16 July 2014

Ida: A Review of The Memory Garden, Mary Rickert

My maternal grandmother, Ida, the youngest daughter of a Norwegian immigrant family of 8, maybe more...children whose family homesteaded on the prairies of Saskatchewan (and just south of the border) has been visiting me of late. She brings with her the scent of purple petunias and hybrid roses that permeate through the rooms in my house seeming to intensify in my bedroom where her wedding ring lies within my jewelry box. Her visitations are never announced but always fortuitous. A sense of peace, gladness and great love settles over me, leaving me knowing that whatever is currently happening, I am not alone.
Grandma passed in 2003, but as we all know memories live forever keeping the spirit of those we love strong and true in our daily lives. With the warmth of July settling over the downtown of Toronto, the maple leaves starting to droop heavy with green and the flowers beginning to shine and burst in happiness I lost myself in Mary Rickert's novel, The Memory Garden. With a grandma whose house was filled with violets and a yard absolutely bursting with flowers, I am a true flower girl at heart. I spend the winter months dreaming of what wonders I will plant in the spring, every year sighing over my lack of true gardening space to get dirty and plant some potatoes. Yo, everyone should plant potatoes.

Io9, the website for fans of science, books and awesome geeky things described The Memory Garden as a breathtaking masterpiece. While I am reluctant to use the term masterpiece leaving such accolades for Tolstoy and Herbert (yes, yes I did just rank Tolstoy with Herbert) I would concur that the novel is breathtaking. Rickert accomplishes what all writers hope, create a world in which the reader cannot escape from nor want to any time soon. In fact, many of my recommended reads are based on the ability of the writing to pull me in so completely that I lose a sense of myself.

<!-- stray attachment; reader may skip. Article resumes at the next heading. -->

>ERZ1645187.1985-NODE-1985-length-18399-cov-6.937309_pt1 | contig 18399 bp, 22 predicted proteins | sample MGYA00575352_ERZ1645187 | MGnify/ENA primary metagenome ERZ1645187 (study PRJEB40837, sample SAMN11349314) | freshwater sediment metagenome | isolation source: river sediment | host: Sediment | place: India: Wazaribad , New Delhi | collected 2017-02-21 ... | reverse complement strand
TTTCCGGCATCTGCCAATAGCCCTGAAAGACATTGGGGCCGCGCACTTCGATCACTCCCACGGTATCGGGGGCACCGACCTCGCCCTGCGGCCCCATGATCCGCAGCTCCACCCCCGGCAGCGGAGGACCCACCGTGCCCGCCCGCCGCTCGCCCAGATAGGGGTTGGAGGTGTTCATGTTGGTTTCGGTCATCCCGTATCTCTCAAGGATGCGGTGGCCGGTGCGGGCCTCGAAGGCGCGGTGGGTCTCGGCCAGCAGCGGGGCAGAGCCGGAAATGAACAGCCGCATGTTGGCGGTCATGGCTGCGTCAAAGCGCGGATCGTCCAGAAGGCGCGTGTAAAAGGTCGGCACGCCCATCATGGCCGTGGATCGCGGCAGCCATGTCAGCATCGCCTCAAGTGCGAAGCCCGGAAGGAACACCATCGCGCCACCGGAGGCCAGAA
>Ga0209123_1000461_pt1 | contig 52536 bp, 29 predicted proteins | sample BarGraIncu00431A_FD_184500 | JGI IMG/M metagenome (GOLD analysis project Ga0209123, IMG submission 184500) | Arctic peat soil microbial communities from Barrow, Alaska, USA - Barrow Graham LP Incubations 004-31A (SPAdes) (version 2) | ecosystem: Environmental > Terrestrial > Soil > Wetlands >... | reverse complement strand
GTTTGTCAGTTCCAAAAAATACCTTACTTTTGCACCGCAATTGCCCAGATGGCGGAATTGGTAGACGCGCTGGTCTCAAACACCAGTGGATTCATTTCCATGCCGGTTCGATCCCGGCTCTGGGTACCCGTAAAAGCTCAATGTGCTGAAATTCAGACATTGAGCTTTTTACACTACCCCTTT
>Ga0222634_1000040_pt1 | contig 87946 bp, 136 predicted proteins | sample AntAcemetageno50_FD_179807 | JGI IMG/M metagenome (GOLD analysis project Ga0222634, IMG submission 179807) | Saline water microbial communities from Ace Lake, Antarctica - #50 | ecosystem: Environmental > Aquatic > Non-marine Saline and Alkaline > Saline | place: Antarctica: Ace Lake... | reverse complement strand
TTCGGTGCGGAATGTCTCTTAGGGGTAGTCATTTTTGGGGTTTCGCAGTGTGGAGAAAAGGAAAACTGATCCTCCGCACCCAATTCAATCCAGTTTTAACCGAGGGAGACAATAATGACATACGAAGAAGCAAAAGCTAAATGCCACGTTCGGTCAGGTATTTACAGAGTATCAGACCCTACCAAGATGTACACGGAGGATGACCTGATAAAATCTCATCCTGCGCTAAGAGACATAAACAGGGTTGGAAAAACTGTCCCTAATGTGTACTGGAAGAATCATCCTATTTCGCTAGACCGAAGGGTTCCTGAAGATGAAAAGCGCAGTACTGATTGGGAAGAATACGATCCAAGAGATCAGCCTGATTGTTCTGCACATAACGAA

The back cover descriptor of The Memory Garden produces an inadequate ability to express what is going on within the bound pages. Yes, Bay the outcasted teenager living with her Nan is a component to the story but not the main character, acting more as a foil than the protagonist.  Do yourself a great service. Never read a book's back cover descriptor again. For some reason they never do the book justice, tending to lead the reader down an unexpected road that at times can result in disappoints, even confusion. The publishing world should reconsider this tried means of advertising and test out word clouds or better have me read all of the books, printing my very coherent (why do you scoff?) synapsis of why you should read it.  True, I would end up writing reviews only for science fiction and the odd mystery novel but what is the issue with that people?  I really see no issue.  

During the frosted hells of January I read a treat of a book, Mr. Penumbra's 24-Hour Bookstore; a lovely romp of a tale that could easily be the male version of The Memory Garden as both are the pursuit of secrets wrapped up in a quest. Granted  Rickert's quest keeps within the garden and mind of Nan, a lady of certain age and powers while Sloan's quest is more vigorous taking the reader across the U.S.A.  Both novels manage to do exactly what we want them to do, hold their secrets just long enough to keep us turning the pages, revealing the wonders and horrors hinted at.   However The Memory Garden is a very feminine book, steeped with the leaves of witchcraft and the female perspective. This book, it pains me to admit, may not be everyone's cup of tea because of its womanhood. 

For me though, The Memory Garden is a true treasure, especially if you had a grandma who loved her gladiolas as much as she loved her grandchildren. Intrigued in the power of secrets, witches and moonflowers, well then, this here is your summer 2014 read.

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